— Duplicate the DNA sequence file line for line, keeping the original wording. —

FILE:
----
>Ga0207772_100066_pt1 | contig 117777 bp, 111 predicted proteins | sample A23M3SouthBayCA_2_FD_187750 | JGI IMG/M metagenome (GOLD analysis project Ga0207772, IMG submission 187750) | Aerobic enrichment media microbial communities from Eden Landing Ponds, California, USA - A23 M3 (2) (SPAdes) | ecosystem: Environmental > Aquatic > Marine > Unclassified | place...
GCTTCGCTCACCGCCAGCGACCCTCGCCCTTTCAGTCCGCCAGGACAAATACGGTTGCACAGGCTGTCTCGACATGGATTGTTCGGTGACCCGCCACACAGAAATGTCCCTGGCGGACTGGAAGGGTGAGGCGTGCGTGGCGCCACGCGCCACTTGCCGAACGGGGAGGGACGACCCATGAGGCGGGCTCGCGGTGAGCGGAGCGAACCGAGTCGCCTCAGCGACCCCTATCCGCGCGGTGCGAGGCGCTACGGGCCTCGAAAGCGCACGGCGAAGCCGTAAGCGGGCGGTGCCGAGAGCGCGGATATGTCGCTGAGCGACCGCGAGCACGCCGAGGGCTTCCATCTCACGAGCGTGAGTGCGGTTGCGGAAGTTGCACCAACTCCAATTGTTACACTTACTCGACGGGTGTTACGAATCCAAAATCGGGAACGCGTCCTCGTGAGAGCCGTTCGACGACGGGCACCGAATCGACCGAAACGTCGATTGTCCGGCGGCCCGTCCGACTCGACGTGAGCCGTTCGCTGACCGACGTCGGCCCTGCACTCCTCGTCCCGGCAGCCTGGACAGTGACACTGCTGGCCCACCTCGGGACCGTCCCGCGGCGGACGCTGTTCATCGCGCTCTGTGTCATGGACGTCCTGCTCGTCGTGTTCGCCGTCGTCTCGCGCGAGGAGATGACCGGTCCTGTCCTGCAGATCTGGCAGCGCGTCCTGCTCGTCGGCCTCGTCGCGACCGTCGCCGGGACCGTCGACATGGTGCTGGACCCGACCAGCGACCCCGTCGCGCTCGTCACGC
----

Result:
>Ga0207772_100066_pt1 | contig 117777 bp, 111 predicted proteins | sample A23M3SouthBayCA_2_FD_187750 | JGI IMG/M metagenome (GOLD analysis project Ga0207772, IMG submission 187750) | Aerobic enrichment media microbial communities from Eden Landing Ponds, California, USA - A23 M3 (2) (SPAdes) | ecosystem: Environmental > Aquatic > Marine > Unclassified | place...
GCTTCGCTCACCGCCAGCGACCCTCGCCCTTTCAGTCCGCCAGGACAAATACGGTTGCACAGGCTGTCTCGACATGGATTGTTCGGTGACCCGCCACACAGAAATGTCCCTGGCGGACTGGAAGGGTGAGGCGTGCGTGGCGCCACGCGCCACTTGCCGAACGGGGAGGGACGACCCATGAGGCGGGCTCGCGGTGAGCGGAGCGAACCGAGTCGCCTCAGCGACCCCTATCCGCGCGGTGCGAGGCGCTACGGGCCTCGAAAGCGCACGGCGAAGCCGTAAGCGGGCGGTGCCGAGAGCGCGGATATGTCGCTGAGCGACCGCGAGCACGCCGAGGGCTTCCATCTCACGAGCGTGAGTGCGGTTGCGGAAGTTGCACCAACTCCAATTGTTACACTTACTCGACGGGTGTTACGAATCCAAAATCGGGAACGCGTCCTCGTGAGAGCCGTTCGACGACGGGCACCGAATCGACCGAAACGTCGATTGTCCGGCGGCCCGTCCGACTCGACGTGAGCCGTTCGCTGACCGACGTCGGCCCTGCACTCCTCGTCCCGGCAGCCTGGACAGTGACACTGCTGGCCCACCTCGGGACCGTCCCGCGGCGGACGCTGTTCATCGCGCTCTGTGTCATGGACGTCCTGCTCGTCGTGTTCGCCGTCGTCTCGCGCGAGGAGATGACCGGTCCTGTCCTGCAGATCTGGCAGCGCGTCCTGCTCGTCGGCCTCGTCGCGACCGTCGCCGGGACCGTCGACATGGTGCTGGACCCGACCAGCGACCCCGTCGCGCTCGTCACGC